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Ukraine War: ICRC in Moscow for humanitarian issues

“To meet the growing humanitarian needs, the ICRC is massively scaling up its work, including moving in additional assistance and specialists.”

• March 24, 2022

Peter Maurer, president of the International Committee of the Red Cross (ICRC), has arrived in Moscow to continue the ICRC’s ongoing humanitarian discussions with the Russian authorities.

Aliyu Dawobe, ICRC’s spokesman, confirmed this in a statement on Wednesday. He stated that Maurer planned to speak about the pressing humanitarian issues to be addressed to alleviate the suffering of people affected by the conflict in Ukraine.

“The devastation caused by the conflict in recent weeks, as well as eight years of conflict in Donbas, has been vast. There are practical steps guided by international humanitarian law that the parties must take to limit the suffering,” said the statement. “I was in Kyiv last week, and I’m in Moscow this week to continue the discussion with the authorities on these steps.”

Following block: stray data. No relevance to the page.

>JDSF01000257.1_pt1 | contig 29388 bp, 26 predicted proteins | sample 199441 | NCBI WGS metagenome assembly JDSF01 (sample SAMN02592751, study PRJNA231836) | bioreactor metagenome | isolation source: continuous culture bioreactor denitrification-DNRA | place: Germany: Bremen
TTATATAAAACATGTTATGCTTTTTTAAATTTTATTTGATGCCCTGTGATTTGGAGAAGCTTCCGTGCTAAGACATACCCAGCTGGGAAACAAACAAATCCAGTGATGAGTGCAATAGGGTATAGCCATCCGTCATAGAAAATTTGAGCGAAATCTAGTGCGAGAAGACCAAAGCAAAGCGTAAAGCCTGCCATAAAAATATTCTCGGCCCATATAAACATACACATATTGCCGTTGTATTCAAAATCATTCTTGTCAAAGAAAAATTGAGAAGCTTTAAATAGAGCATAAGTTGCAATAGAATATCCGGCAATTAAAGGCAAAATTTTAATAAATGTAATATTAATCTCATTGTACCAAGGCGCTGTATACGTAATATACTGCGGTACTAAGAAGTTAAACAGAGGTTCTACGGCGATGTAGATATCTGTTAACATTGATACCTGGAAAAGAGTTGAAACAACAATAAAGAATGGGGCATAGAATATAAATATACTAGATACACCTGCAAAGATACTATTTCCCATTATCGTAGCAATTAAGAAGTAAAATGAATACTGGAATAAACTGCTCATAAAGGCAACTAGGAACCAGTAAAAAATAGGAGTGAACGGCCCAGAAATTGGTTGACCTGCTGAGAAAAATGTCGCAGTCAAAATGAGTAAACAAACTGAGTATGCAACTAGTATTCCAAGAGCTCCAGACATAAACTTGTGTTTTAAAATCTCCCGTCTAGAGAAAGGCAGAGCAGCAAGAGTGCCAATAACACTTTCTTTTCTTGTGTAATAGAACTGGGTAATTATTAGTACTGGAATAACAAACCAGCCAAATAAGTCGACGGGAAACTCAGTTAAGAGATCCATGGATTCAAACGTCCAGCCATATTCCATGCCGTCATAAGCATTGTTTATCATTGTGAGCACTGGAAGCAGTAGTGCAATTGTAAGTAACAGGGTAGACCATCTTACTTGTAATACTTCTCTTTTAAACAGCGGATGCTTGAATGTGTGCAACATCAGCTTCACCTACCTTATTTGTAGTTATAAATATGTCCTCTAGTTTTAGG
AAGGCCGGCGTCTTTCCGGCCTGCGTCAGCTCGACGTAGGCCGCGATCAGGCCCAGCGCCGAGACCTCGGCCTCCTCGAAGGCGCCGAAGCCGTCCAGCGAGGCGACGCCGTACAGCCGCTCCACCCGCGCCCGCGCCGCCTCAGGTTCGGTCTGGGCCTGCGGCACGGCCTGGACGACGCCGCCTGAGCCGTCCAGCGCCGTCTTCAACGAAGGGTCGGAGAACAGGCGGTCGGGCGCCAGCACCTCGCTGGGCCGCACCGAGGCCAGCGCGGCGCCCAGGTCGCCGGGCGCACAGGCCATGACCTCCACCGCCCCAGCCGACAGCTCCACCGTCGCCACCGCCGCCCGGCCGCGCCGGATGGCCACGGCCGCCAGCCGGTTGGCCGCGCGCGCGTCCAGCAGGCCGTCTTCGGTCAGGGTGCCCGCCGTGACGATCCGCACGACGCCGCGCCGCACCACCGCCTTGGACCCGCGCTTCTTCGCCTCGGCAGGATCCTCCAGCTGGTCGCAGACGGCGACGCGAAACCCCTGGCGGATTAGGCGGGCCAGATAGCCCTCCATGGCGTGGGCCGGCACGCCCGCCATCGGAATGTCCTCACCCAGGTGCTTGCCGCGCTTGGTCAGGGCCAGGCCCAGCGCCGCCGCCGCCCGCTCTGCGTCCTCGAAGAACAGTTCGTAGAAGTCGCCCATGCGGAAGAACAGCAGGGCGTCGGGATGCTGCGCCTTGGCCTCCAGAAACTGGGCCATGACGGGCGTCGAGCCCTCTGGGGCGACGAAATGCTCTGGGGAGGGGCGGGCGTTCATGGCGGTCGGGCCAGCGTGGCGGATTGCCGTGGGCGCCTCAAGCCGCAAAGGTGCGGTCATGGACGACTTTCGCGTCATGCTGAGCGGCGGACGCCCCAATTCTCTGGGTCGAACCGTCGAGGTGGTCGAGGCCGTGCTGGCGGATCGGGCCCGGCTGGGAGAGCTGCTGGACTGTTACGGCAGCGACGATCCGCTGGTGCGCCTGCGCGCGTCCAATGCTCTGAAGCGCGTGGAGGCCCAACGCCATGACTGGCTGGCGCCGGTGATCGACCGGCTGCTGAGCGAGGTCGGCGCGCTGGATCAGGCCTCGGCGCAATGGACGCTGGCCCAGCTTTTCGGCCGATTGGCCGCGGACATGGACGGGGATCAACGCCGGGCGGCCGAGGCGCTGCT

Mr Dawobe added that humanitarian issues in places such as Syria or relation with the consequences of the Nagorno-Karabakh conflict were also on the agenda, continuing a long-running dialogue.

According to him, Mr Maurer plans to meet with representatives of foreign affairs and defence ministries.

Mr Dawobe also mentioned that the ICRC president would also meet with the chairman of the Russian Red Cross, which was doing significant work assisting those who arrived in Russia after fleeing from their homes in Donbas.

He stated that ICRC was seeking to increase the respect of international humanitarian law and work within its mandate as a neutral and impartial intermediary to address humanitarian issues.

Mr Dawobe also said Mr Maurer would also facilitate dialogue between all sides.

“To meet the growing humanitarian needs, the ICRC is massively scaling up its work, including moving in additional assistance and specialists,” he further explained. “For the humanitarian response to be more effective, neutral and impartial humanitarian space must be agreed upon and respected, so this much-needed assistance reaches those in need.”


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